A team from CDF Capital visited Paradise, California in December 2018, one month after the deadly Camp Fire destroyed the town and Hope Christian Church’s newly renovated building. Please look around on the special page of our website dedicated to Hope Christian Church; you can watch video and read stories from our time there.
Now it is March 2019, and we called Stan Freitas, Lead Pastor and Jeana Darby, Worship Minister to get an update on the healing taking place in their church and community.
They’re Fired Up!
Hope Christian Church’s resiliency was evident right away as Stan explained, “We’re one of the few churches—or maybe the only church—that met every Sunday since the fire. We’ve not missed one week at all. I didn’t have a grand plan; we just all wanted to see each other.”
Grace Community Church in Chico, nearby Paradise, contacted Hope after the tragedy and offered both a place to worship on Sundays and one office so that the three Hope staff members could work during the week.
While some Hope members made the difficult decision to move away—some out of state as far as Idaho, Arizona, and Florida—just under half of the previous church members have been able to attend church services. Before the fire, the church had been growing, averaging 250 a week and sometimes up to 300. “I think we were ready to jump,” Stan said of their growth.
Stan and Jeana communicated to their people that it’s OK to do what’s best, even if that means moving away. “No guilt if you have to move for your family or your work,” Stan had said to the family of believers. “But be hope wherever you go. If you have to leave, you’re a missionary. The rest of us are going to keep building here.”
Those who have stayed in the region may be displaced miles away, according to where insurance could find places for them. Members still drive from afar to attend Hope when they can.
“You get a different group that comes every week,” Stan noted. “Probably over 100 in each service. A good core. The worship band is displaced, but they haven’t missed a beat.”
Both Stan and Jeana noted that there is a sense of energy and positivity during these services. “Excuse the pun, but they’re fired up!” Stan exclaimed.
Hope members with shirts that picture their cross that didn't burn. They're cheering: "In Christ we always have hope!"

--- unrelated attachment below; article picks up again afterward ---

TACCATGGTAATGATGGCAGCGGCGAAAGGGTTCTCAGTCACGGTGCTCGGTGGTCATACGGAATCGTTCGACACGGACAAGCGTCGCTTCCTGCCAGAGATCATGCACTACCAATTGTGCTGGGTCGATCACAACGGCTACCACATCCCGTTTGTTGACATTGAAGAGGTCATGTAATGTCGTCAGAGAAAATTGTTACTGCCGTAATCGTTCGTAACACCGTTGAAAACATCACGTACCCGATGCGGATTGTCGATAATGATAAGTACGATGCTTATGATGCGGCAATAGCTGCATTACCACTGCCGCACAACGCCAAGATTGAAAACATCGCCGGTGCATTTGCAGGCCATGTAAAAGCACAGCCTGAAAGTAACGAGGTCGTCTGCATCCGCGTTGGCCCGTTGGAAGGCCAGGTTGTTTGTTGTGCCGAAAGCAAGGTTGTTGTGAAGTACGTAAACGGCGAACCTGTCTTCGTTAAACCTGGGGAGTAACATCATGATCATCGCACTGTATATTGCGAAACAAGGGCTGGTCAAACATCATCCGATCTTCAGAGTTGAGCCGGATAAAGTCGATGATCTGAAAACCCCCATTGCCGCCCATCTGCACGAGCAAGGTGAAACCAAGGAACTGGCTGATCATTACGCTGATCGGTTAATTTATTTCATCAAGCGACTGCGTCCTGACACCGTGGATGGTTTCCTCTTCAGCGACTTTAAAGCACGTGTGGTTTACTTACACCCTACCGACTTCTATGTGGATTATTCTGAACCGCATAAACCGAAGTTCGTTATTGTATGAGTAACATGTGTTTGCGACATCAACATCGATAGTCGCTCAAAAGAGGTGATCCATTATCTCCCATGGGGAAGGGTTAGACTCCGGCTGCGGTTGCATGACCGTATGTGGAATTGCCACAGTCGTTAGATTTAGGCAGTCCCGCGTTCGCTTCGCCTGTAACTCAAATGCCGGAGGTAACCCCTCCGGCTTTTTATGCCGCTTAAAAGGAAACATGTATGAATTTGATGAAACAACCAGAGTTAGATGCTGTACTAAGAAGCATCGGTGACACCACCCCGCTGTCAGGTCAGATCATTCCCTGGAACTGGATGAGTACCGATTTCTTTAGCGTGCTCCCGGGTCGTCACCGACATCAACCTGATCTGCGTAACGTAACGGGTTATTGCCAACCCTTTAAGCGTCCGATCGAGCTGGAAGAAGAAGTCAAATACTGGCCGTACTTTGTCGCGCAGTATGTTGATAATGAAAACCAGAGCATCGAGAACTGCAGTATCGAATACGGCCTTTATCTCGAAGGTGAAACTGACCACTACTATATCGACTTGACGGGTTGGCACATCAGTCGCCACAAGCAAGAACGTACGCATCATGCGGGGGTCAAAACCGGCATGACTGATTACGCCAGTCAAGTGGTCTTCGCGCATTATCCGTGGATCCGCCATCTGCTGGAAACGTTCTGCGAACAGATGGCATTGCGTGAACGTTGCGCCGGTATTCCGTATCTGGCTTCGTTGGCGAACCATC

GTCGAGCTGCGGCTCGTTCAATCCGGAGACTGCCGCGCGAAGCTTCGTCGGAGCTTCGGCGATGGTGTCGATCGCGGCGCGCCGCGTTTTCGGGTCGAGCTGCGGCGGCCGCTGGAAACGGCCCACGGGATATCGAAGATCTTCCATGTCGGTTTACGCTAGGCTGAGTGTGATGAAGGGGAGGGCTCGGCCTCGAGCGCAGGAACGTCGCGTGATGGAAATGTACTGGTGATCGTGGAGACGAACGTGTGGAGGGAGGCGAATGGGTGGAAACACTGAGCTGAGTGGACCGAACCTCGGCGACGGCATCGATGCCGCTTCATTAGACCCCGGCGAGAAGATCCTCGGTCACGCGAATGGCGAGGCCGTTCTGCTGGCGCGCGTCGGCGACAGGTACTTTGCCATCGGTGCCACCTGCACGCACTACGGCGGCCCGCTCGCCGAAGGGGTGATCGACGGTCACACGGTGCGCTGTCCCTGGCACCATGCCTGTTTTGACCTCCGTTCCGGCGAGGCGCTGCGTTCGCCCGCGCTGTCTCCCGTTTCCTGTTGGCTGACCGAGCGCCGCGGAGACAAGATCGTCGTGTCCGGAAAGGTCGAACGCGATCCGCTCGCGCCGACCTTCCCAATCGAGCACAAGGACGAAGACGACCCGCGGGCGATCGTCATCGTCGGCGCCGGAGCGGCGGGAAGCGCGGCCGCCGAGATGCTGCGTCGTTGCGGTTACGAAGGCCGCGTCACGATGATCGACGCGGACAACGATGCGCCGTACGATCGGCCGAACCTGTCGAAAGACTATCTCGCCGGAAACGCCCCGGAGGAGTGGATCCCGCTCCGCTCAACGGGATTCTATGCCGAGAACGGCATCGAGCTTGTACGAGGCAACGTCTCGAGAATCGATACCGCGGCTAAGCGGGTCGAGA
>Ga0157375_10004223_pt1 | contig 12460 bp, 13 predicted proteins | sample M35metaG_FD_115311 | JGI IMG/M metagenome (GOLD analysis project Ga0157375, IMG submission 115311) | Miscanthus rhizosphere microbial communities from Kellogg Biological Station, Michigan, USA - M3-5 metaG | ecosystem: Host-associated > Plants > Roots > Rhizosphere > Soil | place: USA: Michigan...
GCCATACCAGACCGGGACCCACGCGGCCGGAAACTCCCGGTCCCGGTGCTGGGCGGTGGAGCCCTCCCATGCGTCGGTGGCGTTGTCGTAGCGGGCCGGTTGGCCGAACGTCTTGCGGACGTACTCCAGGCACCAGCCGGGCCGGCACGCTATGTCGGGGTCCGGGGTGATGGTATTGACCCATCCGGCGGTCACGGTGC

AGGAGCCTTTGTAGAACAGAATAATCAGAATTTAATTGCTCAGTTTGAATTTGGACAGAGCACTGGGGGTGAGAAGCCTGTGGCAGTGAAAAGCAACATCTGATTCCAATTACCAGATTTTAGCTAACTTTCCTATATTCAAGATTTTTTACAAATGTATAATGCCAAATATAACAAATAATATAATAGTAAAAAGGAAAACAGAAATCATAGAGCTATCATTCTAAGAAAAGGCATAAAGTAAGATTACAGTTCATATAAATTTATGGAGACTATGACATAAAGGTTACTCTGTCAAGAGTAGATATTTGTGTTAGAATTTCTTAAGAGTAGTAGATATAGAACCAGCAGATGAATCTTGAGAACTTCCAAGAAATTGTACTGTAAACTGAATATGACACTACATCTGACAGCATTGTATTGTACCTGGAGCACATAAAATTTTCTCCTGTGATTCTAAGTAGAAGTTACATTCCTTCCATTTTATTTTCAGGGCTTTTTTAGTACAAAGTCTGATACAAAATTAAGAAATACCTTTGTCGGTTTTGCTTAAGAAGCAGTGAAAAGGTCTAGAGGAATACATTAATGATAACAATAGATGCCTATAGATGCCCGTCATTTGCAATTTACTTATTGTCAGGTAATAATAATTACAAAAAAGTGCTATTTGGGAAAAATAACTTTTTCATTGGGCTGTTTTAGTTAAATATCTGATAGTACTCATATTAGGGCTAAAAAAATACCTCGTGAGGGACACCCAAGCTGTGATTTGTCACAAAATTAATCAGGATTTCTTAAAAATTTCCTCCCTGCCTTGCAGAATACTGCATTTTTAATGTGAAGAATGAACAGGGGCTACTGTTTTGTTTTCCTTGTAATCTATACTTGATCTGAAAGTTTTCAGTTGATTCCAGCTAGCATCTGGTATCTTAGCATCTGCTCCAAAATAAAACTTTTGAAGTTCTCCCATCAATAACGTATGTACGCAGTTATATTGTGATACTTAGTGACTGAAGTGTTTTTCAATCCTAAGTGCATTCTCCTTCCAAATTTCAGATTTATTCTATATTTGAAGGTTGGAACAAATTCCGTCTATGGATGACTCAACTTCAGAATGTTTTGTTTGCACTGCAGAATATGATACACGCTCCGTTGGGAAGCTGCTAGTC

Old Agendas Are Gone
Despite watching months of renovating efforts go up in flames, Hope is using this current season as an opportunity for the Lord.
“I’m praying for something incredible to happen out of this,” said Stan. “Like maybe two churches when the town of Paradise is rebuilt. Because we’re starting to reach people in Chico, which is what we’re supposed to do—reach people where we are—but we also care about the Ridge.”
People from Paradise refer to their community as the Ridge because of its topography. Jeana explained that there was an entire section of the Ridge that survived the destruction.
“There is kind of an isolated segment at the north of the Ridge that wasn’t affected,” said Jeana. “They still have water, a grocery; there’s a whole community. But they’re separated by charred land to travel to come to church in Chico with us.”
These members had some survivor’s guilt to reckon with early on. With his good-natured humor, Stan had told them, “Don’t worry. We’ll need you to host people in your homes!”
And now they do. The original small group hosts were going to have a hard time gathering people while living in trailers. But now those with homes still standing host midweek groups.
“God has been faithful,” Stan praised. He noted the spirit of care and unity at the church. “All the old agendas are gone. The church members are just so glad to see each other alive. Our relationships are deeper than they’ve ever been. We just love each other with all our quirks.”
Walls Are Coming Down
Another picture of unity created in the aftermath of the fire is the faith community of Paradise.
“A cool thing is that churches are working together that didn’t before,” Stan said. “Walls are coming down in the community. It’s not competitive.”
One example of this was the Paradise interdenominational Christmas service: “Nine pastors read the account of the Lord’s birth, and Jeana lead the worship band,” Stan described. “Pastors that have never worked together took the stage together.”
People are now looking to Hope Christian Church for leadership because of all the years of community involvement that came before the fire. Each year the church hosted Rock the Ridge, a music event where all proceeds were given to a different community need.